Publish our first "Traditionally Published" work of non-fiction AND work of fiction
Collaborate with a filmmaker/film school student to make Long Overdue's first pilot episode
Send Noteworthy off to college
For me, the biggest surprise over the last four years is how much Long Overdue Books has grown compared to Noteworthy. I thought it'd be the other way around.
But I think it's my fault. I've dedicated 90% of my attention (and 90% of these newsletters) to Long Overdue Books and only 10% to Noteworthy. This didn't allow Noteworthy to grow or take its own shape. It was always: ... and if you want to write a book about a loved one, recording their stories for future generations, we can help with that too. Noteworthy, come on down!
So, I'm officially separating the two. Not a split, but a college sendoff. Noteworthy's going off on its own for four years to chart its own course, pick a major, pull a few all-nighters. We'll check-in for summer and winter breaks, see how things are going.
Long Overdue Now Offering a Traditional Published Path
Stay tuned for the April newsletter for more info on this exciting development!
A Long Overdue... TV show??
Yep. Full disclosure, I don't have a plan. At least not yet. But I felt like I needed to out-dream my 2021 self.
And why not? We have books. Couple of scripts. A great author community. Let's find a talented director and put a 15 to 20-minute episode together. Netflix, here we come!
Three Paths of Publishing: Self-Publishing (Part 1)
Every author and every book has its own journey. Sometimes, that journey won't involve Long Overdue as the publisher. Or the designer. Or the editor.
Case and point, Scott Habegger. I met with Scott over a year ago and shared everything I knew about self-publishing vs. traditional vs. hybrid. Answered every question and provided different resources/websites to check out. Things like Reedsy, Vellum, Mission Point Press, Diggypod, and IngramSpark.
Couple of months ago, I was excited to receive an email from Scott about his new self-published book The Marketing Detective.
We spoke with several first-time authors in 2022. Many who will go the self-published route. One mom/soon-to-be children's book author used Long Overdue for feedback and editing but found an illustrator and will likely use Amazon.. Another mom is working with an illustrator and keeping us posted on her progress. Last week I got an email from a married couple who is working on their children's book concept.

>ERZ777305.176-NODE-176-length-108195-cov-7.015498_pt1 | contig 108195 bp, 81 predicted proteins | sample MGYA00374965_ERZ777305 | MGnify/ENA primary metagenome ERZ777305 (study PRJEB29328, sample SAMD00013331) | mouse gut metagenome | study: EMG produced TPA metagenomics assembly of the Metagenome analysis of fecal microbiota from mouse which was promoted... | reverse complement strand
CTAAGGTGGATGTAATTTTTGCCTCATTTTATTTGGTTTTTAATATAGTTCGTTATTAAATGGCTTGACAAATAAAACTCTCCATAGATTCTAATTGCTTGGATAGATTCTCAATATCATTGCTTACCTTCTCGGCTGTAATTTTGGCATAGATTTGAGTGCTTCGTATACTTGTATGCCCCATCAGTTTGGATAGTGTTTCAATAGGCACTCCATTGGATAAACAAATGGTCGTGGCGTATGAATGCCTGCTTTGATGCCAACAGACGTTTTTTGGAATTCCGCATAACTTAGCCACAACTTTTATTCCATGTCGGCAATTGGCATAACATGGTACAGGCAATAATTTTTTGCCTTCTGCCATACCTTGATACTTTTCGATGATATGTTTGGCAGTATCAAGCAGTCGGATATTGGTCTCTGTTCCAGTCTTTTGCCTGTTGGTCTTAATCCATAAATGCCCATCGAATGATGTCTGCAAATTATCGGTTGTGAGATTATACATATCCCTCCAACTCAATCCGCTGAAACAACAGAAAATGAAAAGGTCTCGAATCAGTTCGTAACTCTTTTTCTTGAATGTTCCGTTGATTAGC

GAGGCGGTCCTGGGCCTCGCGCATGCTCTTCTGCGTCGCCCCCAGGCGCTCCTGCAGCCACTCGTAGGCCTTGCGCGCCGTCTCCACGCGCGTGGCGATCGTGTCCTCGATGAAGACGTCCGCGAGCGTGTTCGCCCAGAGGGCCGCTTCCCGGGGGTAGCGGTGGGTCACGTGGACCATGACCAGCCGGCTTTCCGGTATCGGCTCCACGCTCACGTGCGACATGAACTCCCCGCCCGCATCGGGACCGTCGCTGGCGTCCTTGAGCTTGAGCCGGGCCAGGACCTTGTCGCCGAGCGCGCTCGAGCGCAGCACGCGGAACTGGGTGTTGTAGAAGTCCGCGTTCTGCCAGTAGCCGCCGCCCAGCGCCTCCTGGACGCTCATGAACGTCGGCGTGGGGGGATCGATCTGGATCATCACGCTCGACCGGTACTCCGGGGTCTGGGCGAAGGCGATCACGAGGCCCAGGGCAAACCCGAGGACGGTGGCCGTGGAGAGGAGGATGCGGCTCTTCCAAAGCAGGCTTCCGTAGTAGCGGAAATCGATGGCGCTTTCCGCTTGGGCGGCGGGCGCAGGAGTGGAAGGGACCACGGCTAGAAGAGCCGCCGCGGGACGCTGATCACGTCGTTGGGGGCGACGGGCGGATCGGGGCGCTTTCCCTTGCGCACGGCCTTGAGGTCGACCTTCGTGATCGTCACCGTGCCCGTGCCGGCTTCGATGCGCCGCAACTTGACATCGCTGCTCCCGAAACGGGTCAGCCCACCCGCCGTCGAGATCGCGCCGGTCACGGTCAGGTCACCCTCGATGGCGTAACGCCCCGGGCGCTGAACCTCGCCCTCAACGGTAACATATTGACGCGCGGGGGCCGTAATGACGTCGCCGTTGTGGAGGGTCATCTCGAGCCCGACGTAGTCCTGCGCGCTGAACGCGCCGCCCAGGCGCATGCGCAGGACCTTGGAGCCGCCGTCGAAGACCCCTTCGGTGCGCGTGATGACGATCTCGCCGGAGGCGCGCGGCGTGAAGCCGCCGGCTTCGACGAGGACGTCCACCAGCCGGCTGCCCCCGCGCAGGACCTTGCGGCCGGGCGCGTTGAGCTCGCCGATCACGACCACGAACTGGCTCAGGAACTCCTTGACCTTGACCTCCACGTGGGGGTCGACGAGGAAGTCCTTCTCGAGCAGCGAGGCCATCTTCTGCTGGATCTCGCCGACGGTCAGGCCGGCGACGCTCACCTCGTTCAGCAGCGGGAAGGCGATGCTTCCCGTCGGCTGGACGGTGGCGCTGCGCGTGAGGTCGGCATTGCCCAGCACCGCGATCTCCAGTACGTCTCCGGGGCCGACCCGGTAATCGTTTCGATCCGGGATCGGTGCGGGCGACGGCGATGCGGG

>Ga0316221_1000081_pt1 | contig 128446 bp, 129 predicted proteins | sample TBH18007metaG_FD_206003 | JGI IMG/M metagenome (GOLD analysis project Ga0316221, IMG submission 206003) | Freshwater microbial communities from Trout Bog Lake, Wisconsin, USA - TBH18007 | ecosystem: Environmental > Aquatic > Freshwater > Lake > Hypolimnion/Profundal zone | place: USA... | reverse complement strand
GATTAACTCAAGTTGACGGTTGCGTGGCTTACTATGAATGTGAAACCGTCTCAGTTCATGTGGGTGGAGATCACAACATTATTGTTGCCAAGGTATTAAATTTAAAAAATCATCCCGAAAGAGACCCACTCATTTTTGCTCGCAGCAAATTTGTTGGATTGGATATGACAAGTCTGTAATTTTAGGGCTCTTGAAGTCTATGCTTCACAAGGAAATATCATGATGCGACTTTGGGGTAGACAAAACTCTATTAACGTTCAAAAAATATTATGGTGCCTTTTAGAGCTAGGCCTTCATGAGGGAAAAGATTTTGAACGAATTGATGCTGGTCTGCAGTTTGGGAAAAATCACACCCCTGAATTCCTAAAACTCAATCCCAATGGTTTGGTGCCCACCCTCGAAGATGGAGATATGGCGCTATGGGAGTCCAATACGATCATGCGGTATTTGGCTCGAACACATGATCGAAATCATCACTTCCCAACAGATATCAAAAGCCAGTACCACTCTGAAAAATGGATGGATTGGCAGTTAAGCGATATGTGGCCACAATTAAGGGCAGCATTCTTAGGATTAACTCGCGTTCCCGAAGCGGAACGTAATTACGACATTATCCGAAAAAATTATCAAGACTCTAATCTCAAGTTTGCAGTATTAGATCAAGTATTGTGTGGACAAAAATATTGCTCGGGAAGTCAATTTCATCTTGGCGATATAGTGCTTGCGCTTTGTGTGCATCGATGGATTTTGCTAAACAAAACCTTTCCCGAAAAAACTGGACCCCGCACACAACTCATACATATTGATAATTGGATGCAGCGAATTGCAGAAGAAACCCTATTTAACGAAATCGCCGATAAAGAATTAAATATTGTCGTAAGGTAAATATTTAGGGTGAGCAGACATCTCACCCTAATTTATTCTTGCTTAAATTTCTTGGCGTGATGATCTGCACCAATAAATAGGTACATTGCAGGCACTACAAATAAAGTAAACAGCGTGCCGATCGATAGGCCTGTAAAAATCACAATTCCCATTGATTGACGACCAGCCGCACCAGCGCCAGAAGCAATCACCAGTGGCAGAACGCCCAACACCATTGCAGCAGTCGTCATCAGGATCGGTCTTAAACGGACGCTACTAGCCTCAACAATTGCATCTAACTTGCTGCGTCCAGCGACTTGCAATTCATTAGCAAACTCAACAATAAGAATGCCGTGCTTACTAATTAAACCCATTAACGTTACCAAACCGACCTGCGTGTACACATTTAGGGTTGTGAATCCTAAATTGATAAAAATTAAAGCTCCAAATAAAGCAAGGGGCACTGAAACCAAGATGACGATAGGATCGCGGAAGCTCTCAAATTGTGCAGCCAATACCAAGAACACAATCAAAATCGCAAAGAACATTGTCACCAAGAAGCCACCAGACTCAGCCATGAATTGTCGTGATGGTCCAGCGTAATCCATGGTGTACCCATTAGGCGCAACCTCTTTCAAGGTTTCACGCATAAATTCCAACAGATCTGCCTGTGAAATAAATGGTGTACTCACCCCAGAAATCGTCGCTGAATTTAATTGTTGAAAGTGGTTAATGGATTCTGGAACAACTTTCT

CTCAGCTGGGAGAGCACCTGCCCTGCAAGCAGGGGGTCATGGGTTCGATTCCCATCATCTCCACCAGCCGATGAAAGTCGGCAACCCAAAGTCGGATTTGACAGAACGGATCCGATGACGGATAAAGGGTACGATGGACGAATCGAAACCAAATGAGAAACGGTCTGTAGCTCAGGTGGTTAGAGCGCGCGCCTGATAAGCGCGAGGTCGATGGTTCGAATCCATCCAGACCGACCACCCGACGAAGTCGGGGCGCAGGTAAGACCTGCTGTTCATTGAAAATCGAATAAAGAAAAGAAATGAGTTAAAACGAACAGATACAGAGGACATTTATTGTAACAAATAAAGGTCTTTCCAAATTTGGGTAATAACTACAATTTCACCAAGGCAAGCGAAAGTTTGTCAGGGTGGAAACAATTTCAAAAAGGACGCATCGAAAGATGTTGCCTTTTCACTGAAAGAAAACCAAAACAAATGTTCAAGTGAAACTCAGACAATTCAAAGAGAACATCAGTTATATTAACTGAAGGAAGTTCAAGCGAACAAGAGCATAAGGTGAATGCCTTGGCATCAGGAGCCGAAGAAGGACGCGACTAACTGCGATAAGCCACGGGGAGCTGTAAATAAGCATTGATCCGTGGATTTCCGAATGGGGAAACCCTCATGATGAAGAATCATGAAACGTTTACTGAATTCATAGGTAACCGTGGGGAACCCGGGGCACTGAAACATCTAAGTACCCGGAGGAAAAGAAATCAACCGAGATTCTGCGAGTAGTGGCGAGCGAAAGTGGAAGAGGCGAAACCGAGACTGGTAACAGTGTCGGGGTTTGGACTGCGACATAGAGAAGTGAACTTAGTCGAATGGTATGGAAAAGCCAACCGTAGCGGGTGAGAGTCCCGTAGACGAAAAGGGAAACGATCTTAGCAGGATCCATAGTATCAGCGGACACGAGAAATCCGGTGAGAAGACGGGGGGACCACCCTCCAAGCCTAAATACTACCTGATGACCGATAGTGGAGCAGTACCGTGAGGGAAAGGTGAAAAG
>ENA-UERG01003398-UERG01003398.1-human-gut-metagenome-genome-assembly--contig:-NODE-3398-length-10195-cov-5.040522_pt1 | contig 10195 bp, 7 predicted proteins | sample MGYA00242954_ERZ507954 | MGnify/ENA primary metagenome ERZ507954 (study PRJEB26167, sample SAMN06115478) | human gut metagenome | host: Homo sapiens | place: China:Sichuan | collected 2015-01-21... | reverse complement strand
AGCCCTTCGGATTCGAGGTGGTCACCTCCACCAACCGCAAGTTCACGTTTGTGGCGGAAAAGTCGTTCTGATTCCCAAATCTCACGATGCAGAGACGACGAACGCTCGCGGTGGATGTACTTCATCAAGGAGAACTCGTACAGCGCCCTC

Instead of creating one path for all authors, we think it's important to provide tailored help for each scenario. What I've learned is there are many subpaths and side quests out there; and the publishing world is definitely daunting and confusing, but there really are just three paths when publishing a book. The three are self-publishing, hybrid publishing, and traditional.
Like my Zoom call with Scott, I'll try to (quickly) share a few thoughts and resources on each path for the next few months. Today let's look at self-publishing.
Self-publishing can be as simple as converting a Word Document into a PDF, uploading a cover designed in Canva or Powerpoint, and uploading that all onto Amazon. Total cost: $100 (or less)
But you worked hard on your book and want to ensure the formatting looks professional. DIY tools like Vellum, Atticus, and Adobe are there to help. Sites like Upwork, Fiverr, 99 Designs can also connect you with freelancers and artists. Editing-wise, the website/app Grammarly helps with sentence-level editing going beyond a basic spell check. Then a site like Wattpad or your own blog/website gives you a platform to share chapters of your book and build an audience. Add these tools together, your cost is more in the $500 - $1,000 range.
But let's say you want to find a professional editor with a good deal of experience. I recommend two sites (besides Long Overdue). The first is LinkedIn. For starters, follow content posted by our editing webinar guests Adina Edelman, Jeanette Smith, and Emily Price Soli. Not only are they great to work with, but they'll also share/like/comment on other awesome editors. Before you know it, you'll know the names of 10 professional editors you can reach out to about your book.